First Educate Together secondary school opens
Ballymakenny College in Drogheda hopes to expand to 1,000 pupils within seven years
Educate Together: 5th-class students at Balbriggan Educate Together NS, Co Dublin. The country’s first Educate Together secondary school opened yesterday in Co Louth. Photograph: Dara Mac Dónaill/The Irish Times
Ireland’s first Educate Together secondary school has opened its doors to the public.
Some 65 first year pupils started yesterday in Ballymakenny College in Drogheda, a community school which has as its joint patrons Louth Meath Education and Training Board – formerly the VEC – and Educate Together.
The school hopes to expand to accommodate 1,000 pupils locally within the next six to seven years. The pupils come from three counties and 12 feeder schools.
Ballymakenny’s staff and students will spend their first year in temporary accommodation at Aston Village Educate Together National School before moving to a new state of the art facility on the Ballymakenny road. The school will initially have eight teachers.
Ballymakenny College is one of three Educate Together secondary schools to open this year.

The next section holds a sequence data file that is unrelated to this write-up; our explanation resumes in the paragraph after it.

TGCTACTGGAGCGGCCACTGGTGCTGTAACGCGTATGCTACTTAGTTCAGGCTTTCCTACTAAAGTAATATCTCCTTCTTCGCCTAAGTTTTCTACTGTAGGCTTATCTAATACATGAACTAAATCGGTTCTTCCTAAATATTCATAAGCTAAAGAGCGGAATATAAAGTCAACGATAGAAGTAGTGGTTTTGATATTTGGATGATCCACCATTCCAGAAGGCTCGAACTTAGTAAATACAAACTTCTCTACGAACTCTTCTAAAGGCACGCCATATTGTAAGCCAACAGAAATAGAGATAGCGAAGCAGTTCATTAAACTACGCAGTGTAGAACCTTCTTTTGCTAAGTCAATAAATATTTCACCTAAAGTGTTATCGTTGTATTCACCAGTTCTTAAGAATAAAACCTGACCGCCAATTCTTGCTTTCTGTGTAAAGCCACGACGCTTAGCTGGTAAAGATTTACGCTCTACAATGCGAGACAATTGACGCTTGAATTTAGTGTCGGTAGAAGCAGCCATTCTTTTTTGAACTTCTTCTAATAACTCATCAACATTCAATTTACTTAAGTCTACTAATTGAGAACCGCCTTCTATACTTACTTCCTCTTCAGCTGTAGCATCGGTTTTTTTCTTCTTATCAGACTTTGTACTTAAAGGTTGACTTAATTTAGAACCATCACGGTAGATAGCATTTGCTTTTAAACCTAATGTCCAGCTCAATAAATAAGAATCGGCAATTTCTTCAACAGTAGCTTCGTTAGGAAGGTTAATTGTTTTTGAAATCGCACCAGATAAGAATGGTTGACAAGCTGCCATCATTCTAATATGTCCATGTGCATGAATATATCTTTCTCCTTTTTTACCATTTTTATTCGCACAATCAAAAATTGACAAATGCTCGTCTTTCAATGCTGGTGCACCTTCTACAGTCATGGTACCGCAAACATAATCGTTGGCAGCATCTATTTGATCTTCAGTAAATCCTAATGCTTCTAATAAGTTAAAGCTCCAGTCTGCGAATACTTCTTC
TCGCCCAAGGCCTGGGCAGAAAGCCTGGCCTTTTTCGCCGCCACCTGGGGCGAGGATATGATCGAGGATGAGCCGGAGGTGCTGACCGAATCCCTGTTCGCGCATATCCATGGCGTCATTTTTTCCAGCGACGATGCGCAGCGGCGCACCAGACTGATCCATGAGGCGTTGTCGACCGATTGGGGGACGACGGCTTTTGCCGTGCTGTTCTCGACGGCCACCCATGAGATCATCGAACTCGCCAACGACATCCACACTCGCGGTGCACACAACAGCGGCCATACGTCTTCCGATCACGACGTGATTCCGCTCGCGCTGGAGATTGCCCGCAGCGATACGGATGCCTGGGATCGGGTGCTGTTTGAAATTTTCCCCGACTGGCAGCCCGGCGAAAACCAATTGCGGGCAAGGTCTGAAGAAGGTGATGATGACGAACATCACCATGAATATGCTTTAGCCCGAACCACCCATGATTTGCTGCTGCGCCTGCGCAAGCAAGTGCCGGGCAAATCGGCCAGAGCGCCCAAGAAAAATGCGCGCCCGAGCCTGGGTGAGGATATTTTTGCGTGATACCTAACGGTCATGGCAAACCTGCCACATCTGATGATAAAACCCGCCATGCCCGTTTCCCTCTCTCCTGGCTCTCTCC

The two others are Kishoge Community College in Lucan, with 53 first year pupils, and Hansfield Educate Together Secondary School in west Dublin, with 75 first years.
Educate Together plans to open 10 schools with 1,000 pupils each over the next decade in the east of the country, where demand is greatest.
No religious instructionBallymakenny is co-educational and multidenominational as opposed to non-denominational. There will be no specific religious instruction in the classroom.
“There is no faith formation as such,” explained new principal Alan Mynes. “But we will have an ethical curriculum and ethical education class once a week and we are in the process of finalising that ethical education.”
The demand for Educate Together schools is greatest in areas where there is ethnic diversity.
Mr Mynes said the school mix was approximately 50:50 between pupils whose parents were originally Irish and those whose parents were from abroad.
In addition to three secondary schools, Educate Together are also opening six national schools, four of those as part of the schools divestment process. It is also opening its first school in the UK.